INT1 Task 3
The Effects of a Seed Coat in Seed Germination
Seed germination is an important aspect in plants growth and food production. It is therefore it’s of uttermost importance to know the effective ways of seed germination so as to improve food production. This research was therefore prompted by the rising issue of farmers buying low quality and a damaged maize seed from unscrupulous sellers and this has led to deterioration in crop production. I feel that is very important to research on ways to improve food production and I will take it as my obligation to undertake a comprehensive research on seed germination. I hope the findings of this research will be of importance in equipping farmers with useful knowledge about maize seeds germination.
Germination is the process where a seed sprouts from an embryo and starts growing towards being a plant. Seed germination is important to plants, animals and human beings. Human beings and animals need food from plants to survive and plants need seed germination to grow. Basic requirements for seed germination include air, water and warmth (Bradford, 2007). Literature Review This research will focus on the impact of a seed coat towards maize seed germination. There are three types of germination, epigeal, hypogeal and viviparous. In epigeal, cotyledons grow outside the ground and are green and undergo photosynthesis. In hypogeal, the cotyledons remains submerged in the ground. Viviparous germination is common in areas with marshlands and salty water. In this unique germination, the seed germinated while still attached to the mother plant and segregates only after it reaches the ground (Bewly, 1994). This research will help determine whether the seed coat speeds up or slows down the germination process. It is important to carry out this research because it would help farmers know which is type of seed matures quickly for this will help them grow plants at a shorter span of time. The study will also help us determine whether the presence or absence of a seed coat in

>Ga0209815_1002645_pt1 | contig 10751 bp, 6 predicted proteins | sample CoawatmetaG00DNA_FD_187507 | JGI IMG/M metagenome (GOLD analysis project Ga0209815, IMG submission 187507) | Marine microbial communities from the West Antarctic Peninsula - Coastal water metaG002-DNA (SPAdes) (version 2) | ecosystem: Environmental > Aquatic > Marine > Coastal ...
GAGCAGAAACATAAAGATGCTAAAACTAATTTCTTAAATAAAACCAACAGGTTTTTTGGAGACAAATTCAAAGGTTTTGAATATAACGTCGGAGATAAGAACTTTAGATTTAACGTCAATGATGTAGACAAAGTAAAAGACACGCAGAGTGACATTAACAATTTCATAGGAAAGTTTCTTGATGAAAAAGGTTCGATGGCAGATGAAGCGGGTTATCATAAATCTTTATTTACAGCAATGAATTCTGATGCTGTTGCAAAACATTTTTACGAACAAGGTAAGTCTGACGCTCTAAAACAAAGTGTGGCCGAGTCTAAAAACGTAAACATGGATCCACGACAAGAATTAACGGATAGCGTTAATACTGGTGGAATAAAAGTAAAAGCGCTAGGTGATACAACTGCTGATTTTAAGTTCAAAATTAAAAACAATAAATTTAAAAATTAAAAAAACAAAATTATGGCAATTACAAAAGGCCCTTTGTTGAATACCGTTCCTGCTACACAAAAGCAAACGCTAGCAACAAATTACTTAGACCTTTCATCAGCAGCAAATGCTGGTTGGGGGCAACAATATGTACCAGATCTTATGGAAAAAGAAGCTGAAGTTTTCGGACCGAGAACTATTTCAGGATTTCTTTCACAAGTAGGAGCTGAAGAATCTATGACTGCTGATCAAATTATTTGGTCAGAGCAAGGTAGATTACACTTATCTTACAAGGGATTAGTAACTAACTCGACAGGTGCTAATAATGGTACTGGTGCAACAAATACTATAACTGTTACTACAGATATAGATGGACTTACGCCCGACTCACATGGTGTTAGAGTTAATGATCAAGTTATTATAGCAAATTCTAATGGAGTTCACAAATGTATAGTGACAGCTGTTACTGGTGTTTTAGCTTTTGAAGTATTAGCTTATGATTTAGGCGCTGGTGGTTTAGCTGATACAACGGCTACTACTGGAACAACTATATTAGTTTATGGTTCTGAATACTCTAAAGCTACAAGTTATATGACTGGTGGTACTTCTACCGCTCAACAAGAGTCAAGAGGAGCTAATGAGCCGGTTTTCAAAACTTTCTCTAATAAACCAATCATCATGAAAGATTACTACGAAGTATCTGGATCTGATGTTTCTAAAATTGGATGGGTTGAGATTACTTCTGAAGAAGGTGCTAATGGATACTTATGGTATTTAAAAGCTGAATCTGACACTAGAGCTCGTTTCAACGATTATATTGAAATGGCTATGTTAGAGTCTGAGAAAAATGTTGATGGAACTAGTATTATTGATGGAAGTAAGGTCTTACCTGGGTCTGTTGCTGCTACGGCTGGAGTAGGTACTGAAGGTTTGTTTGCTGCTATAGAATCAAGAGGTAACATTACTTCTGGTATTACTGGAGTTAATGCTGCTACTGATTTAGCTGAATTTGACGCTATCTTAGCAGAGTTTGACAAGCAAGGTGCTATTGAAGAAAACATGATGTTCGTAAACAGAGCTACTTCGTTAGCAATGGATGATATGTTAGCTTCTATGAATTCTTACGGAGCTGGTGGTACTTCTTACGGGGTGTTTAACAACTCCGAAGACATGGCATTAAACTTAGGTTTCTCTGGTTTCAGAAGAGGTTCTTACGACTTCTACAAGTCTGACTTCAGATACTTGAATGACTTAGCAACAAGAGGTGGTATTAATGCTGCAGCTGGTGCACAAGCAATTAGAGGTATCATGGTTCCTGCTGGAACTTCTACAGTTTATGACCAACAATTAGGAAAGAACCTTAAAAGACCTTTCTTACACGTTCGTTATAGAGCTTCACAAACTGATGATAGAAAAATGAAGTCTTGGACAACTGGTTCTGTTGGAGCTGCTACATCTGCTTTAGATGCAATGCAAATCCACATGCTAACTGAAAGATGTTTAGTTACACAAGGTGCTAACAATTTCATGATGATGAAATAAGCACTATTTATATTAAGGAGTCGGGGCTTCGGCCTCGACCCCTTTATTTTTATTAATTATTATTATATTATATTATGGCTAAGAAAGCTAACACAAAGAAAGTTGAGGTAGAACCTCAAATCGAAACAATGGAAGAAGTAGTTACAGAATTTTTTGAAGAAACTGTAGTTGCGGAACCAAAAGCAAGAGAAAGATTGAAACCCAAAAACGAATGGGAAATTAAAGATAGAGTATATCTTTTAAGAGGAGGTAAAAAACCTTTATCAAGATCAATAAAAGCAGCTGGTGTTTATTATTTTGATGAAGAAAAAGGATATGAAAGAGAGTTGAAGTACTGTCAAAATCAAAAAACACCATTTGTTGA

germination will affect the quality of a plant or have any effects on yields Problem Statement
This research will address the plight of maize farmers who recorded low yields due to using maize seeds that had damaged seed coats. This will be of importance as the farmers will now have more knowledge in their choice of seeds. That will help them to maximize their yields which means higher profits to them and more food to the nation
My hypothesis is that the maize seed without a seed coat won’t germinate. The basis of my hypothesis is in the fact that, without a seed coat, the maize seed won’t be able to effectively hold the amount of water required for it to sprout. Lack of the seed coat also damages the endosperm that acts as the food store during germination due to exposure. I therefore hold the opinion that without a seed coat the maize seed is dormant and cannot germinate (Bradford, 2007). Experimental Design
These are the constants I decided to use in my experiment:
250 ml of water for each group
20 maize seeds
1 liter of clean water
1 petri dish
Put 50 ml of water in a petri dish and soak 5 seeds. Soak it for five minutes Remove the seed coat from the soaked maize seeds
Place the two maize seeds with the seed coat in one beaker